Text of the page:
While the nation, and Coloradans, continue to recover from the unprecedented social and economic impacts of this horrible pandemic, we must not lose sight of another killer which, when ignored, claims the lives of our family members, friends and neighbors:

Jennifer S. Rous

Workplace fatalities.

In 2021, 46 Colorado workers in businesses under the jurisdiction of the federal Occupational Safety and Health Administration left home for their jobs and never returned. That number was up significantly from the previous year, when 27 workers were killed. Over the past five years (2017-2021), 26 workers on average died in Colorado each year.

The circumstances of their deaths vary. Often, they were people who worked in construction or related activities. Over those same five years, 20 individuals died from being crushed and another 18 perished after being struck by equipment. Some died in falls. Seven workers had trenches collapse around them.

There were workers whose exposure to Covid-19 at work took their lives. Equally tragic, people sometimes fell victim to workplace violence.

For the family, friends and the communities left behind, this past holiday season was less joyous, their memories stained by this sudden and needless loss.  The impact is felt immediately, but also will reverberate far into the future.

OSHA exists to investigate many of these incidents to learn if an employer followed required safety and health standards. No citation or fine can return a life, but understanding how tragedies happen and how to keep workplaces safe are keys to saving the lives of others.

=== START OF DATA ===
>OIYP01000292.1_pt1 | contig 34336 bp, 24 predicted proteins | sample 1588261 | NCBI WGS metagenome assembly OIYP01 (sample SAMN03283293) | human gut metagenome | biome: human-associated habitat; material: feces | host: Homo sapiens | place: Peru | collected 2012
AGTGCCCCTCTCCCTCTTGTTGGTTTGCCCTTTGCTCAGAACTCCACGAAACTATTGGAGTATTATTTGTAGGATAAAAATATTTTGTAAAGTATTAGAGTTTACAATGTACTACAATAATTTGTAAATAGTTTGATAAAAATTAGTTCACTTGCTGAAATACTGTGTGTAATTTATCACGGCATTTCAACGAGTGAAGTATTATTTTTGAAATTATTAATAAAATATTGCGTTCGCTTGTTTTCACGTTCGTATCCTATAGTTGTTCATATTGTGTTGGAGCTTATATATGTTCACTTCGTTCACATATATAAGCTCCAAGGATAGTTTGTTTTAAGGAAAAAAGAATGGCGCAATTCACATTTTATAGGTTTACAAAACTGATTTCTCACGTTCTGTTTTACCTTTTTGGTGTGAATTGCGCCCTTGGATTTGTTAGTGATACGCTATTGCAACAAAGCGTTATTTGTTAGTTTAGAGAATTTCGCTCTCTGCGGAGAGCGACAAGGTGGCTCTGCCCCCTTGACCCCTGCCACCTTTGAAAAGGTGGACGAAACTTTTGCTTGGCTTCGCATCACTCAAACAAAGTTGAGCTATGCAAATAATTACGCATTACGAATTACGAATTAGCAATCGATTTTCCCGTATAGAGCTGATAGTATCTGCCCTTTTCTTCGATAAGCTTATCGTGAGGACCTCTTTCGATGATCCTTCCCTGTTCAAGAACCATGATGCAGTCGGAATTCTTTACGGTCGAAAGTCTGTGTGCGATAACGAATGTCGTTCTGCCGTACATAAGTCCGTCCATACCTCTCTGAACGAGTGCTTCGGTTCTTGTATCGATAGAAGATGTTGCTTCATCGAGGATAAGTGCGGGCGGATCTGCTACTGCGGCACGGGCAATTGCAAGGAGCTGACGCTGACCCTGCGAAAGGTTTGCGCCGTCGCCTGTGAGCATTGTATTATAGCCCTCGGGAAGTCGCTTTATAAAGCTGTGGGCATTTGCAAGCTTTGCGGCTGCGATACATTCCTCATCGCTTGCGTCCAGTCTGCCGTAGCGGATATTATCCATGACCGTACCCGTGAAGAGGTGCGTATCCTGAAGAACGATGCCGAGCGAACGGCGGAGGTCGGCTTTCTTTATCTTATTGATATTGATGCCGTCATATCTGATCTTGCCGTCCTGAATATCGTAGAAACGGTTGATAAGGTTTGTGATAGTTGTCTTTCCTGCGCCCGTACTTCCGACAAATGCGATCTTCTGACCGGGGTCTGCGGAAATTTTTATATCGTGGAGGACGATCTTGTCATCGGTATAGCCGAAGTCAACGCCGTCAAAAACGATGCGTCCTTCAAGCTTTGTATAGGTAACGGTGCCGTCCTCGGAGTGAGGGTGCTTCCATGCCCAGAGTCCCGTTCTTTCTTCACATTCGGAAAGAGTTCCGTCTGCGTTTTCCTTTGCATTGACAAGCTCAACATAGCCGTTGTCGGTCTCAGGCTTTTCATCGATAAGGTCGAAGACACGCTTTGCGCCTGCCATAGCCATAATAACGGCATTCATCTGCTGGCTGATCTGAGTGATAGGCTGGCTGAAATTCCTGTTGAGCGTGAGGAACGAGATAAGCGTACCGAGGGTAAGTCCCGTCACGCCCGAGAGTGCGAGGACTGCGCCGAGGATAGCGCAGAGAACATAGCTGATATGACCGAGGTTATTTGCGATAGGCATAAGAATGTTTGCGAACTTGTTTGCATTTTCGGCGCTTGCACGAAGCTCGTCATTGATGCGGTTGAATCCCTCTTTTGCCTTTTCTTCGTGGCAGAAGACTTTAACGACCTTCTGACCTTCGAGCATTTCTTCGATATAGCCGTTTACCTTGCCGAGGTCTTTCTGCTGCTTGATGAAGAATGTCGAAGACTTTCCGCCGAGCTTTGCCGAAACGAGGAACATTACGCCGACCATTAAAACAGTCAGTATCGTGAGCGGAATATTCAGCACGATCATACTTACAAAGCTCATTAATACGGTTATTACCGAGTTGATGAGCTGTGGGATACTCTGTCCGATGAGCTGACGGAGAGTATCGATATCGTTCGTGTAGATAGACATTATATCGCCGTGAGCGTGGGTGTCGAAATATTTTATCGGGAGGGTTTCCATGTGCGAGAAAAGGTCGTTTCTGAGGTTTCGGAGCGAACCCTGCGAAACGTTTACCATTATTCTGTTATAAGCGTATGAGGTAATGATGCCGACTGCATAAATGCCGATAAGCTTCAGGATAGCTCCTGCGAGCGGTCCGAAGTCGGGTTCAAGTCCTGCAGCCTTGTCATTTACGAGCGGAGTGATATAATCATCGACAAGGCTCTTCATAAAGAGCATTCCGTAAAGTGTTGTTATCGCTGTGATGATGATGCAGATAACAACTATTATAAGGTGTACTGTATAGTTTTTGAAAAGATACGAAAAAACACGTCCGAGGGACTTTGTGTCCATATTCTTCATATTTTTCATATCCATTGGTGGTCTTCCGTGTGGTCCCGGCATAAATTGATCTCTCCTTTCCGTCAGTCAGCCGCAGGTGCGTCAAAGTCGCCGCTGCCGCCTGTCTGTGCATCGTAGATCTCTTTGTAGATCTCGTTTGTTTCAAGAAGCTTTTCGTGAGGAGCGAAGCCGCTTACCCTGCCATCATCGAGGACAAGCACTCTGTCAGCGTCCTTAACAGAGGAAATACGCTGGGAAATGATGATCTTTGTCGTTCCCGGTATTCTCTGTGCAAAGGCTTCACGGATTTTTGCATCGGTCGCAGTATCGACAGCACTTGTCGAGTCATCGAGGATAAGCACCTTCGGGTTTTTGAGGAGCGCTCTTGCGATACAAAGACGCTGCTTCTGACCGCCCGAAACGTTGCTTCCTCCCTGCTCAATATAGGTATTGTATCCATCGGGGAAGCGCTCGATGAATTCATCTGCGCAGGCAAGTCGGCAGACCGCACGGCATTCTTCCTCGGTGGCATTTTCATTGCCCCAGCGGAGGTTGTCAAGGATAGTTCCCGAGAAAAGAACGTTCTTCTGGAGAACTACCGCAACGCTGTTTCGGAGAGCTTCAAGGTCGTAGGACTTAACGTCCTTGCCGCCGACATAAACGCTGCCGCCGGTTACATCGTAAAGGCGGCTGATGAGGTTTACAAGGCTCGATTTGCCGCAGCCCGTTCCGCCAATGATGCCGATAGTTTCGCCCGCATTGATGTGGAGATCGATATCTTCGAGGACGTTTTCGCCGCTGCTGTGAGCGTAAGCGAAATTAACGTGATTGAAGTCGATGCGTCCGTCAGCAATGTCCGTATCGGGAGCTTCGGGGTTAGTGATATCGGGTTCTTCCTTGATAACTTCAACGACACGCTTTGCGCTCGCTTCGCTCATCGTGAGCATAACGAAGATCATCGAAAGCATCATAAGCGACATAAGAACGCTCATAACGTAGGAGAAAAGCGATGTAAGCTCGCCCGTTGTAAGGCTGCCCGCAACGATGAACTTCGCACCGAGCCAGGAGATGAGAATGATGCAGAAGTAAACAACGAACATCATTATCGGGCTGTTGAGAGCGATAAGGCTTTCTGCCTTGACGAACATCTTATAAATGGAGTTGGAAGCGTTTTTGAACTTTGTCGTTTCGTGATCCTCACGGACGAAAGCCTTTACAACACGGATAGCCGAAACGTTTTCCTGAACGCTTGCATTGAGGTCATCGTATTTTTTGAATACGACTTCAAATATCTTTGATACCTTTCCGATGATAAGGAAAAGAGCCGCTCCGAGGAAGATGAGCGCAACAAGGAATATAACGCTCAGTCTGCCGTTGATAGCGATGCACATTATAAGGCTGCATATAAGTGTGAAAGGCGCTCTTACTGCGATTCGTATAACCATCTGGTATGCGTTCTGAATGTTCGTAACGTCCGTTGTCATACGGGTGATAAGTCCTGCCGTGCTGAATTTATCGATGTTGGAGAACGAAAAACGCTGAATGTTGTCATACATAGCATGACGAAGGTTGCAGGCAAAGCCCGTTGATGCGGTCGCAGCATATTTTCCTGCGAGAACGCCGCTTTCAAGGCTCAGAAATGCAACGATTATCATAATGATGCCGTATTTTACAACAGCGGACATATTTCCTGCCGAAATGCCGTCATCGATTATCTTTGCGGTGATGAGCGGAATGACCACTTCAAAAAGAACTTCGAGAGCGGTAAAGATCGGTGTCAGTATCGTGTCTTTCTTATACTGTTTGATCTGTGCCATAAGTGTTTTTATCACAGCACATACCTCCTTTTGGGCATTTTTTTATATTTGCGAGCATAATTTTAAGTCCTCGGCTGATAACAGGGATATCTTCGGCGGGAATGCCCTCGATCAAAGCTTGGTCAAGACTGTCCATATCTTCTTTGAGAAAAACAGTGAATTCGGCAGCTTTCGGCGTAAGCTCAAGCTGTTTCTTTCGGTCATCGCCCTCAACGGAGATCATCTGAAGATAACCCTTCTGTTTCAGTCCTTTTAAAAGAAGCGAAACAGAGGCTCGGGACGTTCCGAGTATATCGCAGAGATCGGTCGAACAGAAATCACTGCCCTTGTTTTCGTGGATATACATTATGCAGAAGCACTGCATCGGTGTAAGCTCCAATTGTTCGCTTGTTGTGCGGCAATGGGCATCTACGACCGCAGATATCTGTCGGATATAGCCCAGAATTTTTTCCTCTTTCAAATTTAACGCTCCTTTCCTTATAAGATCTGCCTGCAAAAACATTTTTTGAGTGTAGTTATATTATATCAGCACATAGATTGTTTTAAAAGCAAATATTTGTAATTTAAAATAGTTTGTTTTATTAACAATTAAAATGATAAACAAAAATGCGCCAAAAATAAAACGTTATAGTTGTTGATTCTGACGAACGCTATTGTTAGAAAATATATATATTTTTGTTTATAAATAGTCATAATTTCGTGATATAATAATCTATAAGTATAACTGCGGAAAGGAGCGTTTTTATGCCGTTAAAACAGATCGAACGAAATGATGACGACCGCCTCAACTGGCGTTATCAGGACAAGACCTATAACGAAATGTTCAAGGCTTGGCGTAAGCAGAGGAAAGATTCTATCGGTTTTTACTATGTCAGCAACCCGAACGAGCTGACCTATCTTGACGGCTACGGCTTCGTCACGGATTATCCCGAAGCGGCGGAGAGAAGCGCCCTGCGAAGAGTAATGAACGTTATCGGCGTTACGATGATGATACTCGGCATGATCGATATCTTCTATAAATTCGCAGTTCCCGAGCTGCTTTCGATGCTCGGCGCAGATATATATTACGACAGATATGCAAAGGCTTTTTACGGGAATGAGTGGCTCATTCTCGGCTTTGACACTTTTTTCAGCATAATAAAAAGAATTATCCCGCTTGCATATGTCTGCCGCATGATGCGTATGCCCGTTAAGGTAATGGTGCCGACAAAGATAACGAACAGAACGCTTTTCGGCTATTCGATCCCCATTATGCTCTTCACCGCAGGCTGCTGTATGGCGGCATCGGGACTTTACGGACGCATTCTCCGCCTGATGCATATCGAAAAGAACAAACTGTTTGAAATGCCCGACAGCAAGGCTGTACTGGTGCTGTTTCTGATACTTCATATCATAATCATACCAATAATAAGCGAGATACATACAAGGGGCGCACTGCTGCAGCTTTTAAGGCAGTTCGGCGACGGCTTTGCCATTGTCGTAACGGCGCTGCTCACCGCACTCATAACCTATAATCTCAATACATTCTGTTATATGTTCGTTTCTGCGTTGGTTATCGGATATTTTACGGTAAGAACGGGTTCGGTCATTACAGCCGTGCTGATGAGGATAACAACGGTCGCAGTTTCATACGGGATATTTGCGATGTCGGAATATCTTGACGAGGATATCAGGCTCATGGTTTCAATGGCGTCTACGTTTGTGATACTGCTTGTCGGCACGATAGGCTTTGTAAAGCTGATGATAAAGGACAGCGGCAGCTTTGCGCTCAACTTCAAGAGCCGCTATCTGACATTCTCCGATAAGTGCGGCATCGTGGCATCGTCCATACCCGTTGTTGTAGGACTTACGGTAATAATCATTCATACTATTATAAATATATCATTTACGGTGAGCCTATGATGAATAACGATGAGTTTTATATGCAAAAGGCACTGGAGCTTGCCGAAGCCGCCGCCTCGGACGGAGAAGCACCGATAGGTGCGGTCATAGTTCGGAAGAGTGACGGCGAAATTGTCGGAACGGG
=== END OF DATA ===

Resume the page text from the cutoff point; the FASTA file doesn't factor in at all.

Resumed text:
Workers have a right to a workplace free from recognized hazards. While the employer is required to mitigate and control the hazards, workers also should educate themselves on the hazards they face in their specific workplace.

Ask for the employer’s safety and health plan. Ask for the training; understand the procedures; use the personal protective equipment provided. Do you know when a safety harness is required and how to properly wear it? If there is moving equipment, are there procedures to protect individuals from being struck? 

Workers with complaints should never fear reporting a safety and health concern. Federal law protects those who report violations of OSHA standards as a protected right, and holds employers who retaliate against them legally accountable under OSHA’s whistleblower laws.

As the new regional administrator for OSHA’s Region 8 – which includes Colorado – my concern about workplace deaths and injuries runs deep. Lives could be saved and injuries minimized if employers act responsibly and commit to making safety an absolute priority in their workplace.

OSHA believes there is no such thing as an unpreventable workplace accident. With proper care, planning and detailed focus on prevention, workers should end each workday safely. OSHA investigations find that fatalities and serious injuries occur when a series of missteps combine, often when an employer fails to ensure it has complied with regulations and has followed required procedures.

Workers reading this should feel empowered to say something if they have a safety concern. Employers should reflect on the impacts that workplace deaths and serious injuries have on the workers and their families, on their co-workers, and the impact to the company’s bottom line. In every way, the costs are tremendous.

This is a time to look forward and imagine a better new year. Workers and employers alike should commit to one another to do the right thing and to do their best to ensure a safe workplace.

Take steps now to make 2022 and beyond as safe as they can be. Get involved with, or contact trade groups or other business organizations for best workplace safety practices. Take advantage of the enormous amount of free information available for employees and employers at www.osha.gov to learn more why safety is so important.

 Jennifer Rous is administrator of the Occupational Safety and Health Administration in Region 8, which includes Colorado.

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